We have two encouraging cases to report. One dear dark woman stayed after service, and without being spoken to, said she was going to give up gambling; that she knew that it had hindered her Christian life. Another lapsed Christian came to our mission house to have prayer with us. How he rejoiced as he so humbly prayed and sought to be a witness for the Lord again. It is a wonderful priviledge to be with these dark people.
“Daisy,” a bright-eyed married woman, told eagerly of her experience in hospital. So ill she was, she told us – apparently from her description she had pneumonia or some acute trouble – she had been delirious. “Three times I die,” she said in her graphic way, “but Jesus help me. I jump up, run outside – I not know. All so kind to me – Doctor, nurses, matron. When I get better they take me to the meeting, I lie back (a wheel chair). But oh, I do like the singing, I like go again.” As she spoke with her quiet voice, her bright eyes and her slim hands, how attractive she seemed. May the gracious God use “Daisy” as a flower of the field, to witness to His power to bless, to save, and to keep a lonely aboriginal woman.
At an open meeting Mary gave this simple testimony, “Dear friends, I’ve been a wicked woman, deep in sin, but God saved me. I am very happy, and don’t want those sins now. I am praying for my children. I want them to give their hearts to Jesus, too, and God bless you all.”
Recently both Mitchell and his wife were baptized, when each gave a beautiful testimony. It was very touching to hear this big man praying for his mother, and later comforting those who came to comfort him at her death, with such as “We should not be sad and sorrow, Mother, she is alright, she is home with Jesus, and is happy. We will meet her up there bye and bye.”
Every teacher should determine to do better teaching this year than ever before. This will require better preparation of lessons, deeper and more prayerful Bible study, more personal attention to the scholars in the class, a better knowledge of them out of school, more effort to interest them in the Word of God, more direct endeavours to bring them to Christ. The teacher should begin by a new consecration to Christ and by striving after greater holiness.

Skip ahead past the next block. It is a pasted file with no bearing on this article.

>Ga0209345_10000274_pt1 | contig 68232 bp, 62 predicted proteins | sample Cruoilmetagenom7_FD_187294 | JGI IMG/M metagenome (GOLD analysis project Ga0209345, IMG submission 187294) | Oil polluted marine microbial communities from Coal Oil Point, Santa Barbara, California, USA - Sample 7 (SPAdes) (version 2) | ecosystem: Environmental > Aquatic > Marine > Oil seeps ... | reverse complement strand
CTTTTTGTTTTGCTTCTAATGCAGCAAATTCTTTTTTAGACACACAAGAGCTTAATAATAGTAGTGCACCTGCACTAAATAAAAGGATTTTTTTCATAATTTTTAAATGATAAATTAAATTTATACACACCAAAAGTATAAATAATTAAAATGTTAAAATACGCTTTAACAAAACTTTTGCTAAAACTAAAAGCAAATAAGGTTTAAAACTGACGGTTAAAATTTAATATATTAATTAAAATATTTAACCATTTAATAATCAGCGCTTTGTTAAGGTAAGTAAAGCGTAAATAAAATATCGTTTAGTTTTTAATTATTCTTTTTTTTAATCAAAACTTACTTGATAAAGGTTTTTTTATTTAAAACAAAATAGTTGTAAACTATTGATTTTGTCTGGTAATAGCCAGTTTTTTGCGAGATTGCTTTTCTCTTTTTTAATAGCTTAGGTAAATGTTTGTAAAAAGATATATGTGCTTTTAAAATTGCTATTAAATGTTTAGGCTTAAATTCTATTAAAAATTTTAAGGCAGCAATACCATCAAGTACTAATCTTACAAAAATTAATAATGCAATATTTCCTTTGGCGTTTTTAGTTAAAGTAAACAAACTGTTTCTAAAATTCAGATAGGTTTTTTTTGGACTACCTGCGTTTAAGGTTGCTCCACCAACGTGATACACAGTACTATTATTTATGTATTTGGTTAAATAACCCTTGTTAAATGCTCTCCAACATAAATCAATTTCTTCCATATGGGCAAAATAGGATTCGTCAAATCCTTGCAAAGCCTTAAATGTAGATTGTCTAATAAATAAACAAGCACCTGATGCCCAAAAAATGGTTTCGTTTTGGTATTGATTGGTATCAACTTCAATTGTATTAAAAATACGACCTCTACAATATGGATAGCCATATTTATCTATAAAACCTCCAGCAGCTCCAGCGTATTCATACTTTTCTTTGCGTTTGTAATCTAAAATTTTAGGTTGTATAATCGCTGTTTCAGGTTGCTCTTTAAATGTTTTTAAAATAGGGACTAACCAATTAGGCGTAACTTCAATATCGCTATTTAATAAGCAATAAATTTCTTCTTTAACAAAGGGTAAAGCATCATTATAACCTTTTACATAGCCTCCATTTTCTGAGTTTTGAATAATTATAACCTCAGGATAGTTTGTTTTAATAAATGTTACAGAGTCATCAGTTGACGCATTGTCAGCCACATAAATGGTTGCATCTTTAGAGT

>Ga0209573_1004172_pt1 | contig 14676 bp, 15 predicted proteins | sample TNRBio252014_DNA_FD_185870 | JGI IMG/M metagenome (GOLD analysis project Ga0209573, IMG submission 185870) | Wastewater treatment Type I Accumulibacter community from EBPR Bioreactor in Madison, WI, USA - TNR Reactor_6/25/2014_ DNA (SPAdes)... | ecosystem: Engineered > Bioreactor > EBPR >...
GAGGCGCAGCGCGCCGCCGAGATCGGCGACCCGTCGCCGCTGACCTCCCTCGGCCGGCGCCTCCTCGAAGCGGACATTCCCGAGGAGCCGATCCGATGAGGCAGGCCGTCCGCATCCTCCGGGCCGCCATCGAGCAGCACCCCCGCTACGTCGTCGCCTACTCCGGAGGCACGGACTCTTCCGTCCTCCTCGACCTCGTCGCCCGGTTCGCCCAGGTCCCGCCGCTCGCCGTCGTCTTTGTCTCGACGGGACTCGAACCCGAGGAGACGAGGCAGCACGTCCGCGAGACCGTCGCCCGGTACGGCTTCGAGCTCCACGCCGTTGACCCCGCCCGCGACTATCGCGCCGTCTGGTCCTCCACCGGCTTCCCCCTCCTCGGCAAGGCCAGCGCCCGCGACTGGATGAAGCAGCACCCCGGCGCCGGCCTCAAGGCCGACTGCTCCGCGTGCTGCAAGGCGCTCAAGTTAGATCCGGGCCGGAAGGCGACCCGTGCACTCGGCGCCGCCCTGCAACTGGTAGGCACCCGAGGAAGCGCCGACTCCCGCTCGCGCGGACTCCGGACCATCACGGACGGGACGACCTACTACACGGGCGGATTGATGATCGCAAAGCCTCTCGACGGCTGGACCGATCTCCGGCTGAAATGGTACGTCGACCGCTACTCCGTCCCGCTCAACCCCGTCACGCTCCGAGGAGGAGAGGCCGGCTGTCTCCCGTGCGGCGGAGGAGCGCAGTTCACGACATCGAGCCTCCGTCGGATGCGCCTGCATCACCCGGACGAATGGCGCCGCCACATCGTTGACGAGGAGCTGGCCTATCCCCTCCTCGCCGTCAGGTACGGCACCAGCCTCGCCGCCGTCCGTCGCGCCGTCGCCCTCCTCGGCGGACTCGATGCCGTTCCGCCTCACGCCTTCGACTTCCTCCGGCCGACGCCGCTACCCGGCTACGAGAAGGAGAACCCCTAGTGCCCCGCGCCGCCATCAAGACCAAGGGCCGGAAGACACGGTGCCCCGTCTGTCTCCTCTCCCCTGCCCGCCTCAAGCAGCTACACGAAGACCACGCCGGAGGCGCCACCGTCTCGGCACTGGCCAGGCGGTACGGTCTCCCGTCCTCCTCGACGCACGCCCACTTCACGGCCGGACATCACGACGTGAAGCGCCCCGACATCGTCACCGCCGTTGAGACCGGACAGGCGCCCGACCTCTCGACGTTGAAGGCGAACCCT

The Call has gone forth for volunteers for the College
We want to hear from any young men or women or married couples who have decided to give their lives to missionary service amongst their own people of Australia.
If you desire to be trained will you please write to
62 Johnson Street, Chatswood, N.S.W.,
or give the letter to your Missionary to post to Mrs. Long.
DON'T DELAY! APPLY RIGHT AWAY!
One day a lady was teaching a class of little girls in a Sunday School. "My dear children," she said, "how soon may we give our hearts to God and become true Christians ?" They didn't answer at first. Then she spoke to them one by one. Turning to the oldest scholar in the class, she asked:
"What do you say, Mary?"
"When we are thirteen."…
…At last she came to little Lily, youngest scholar in the class.
"Well, Lily," she said, "and how soon do you think we may give our hearts to God?"
"Just as soon as we feel that we are sinners and know who God is," said Lily.
Wasn't that a beautiful answer, and one we should remember when teaching little children. Always try to get them to make a decision while they are young.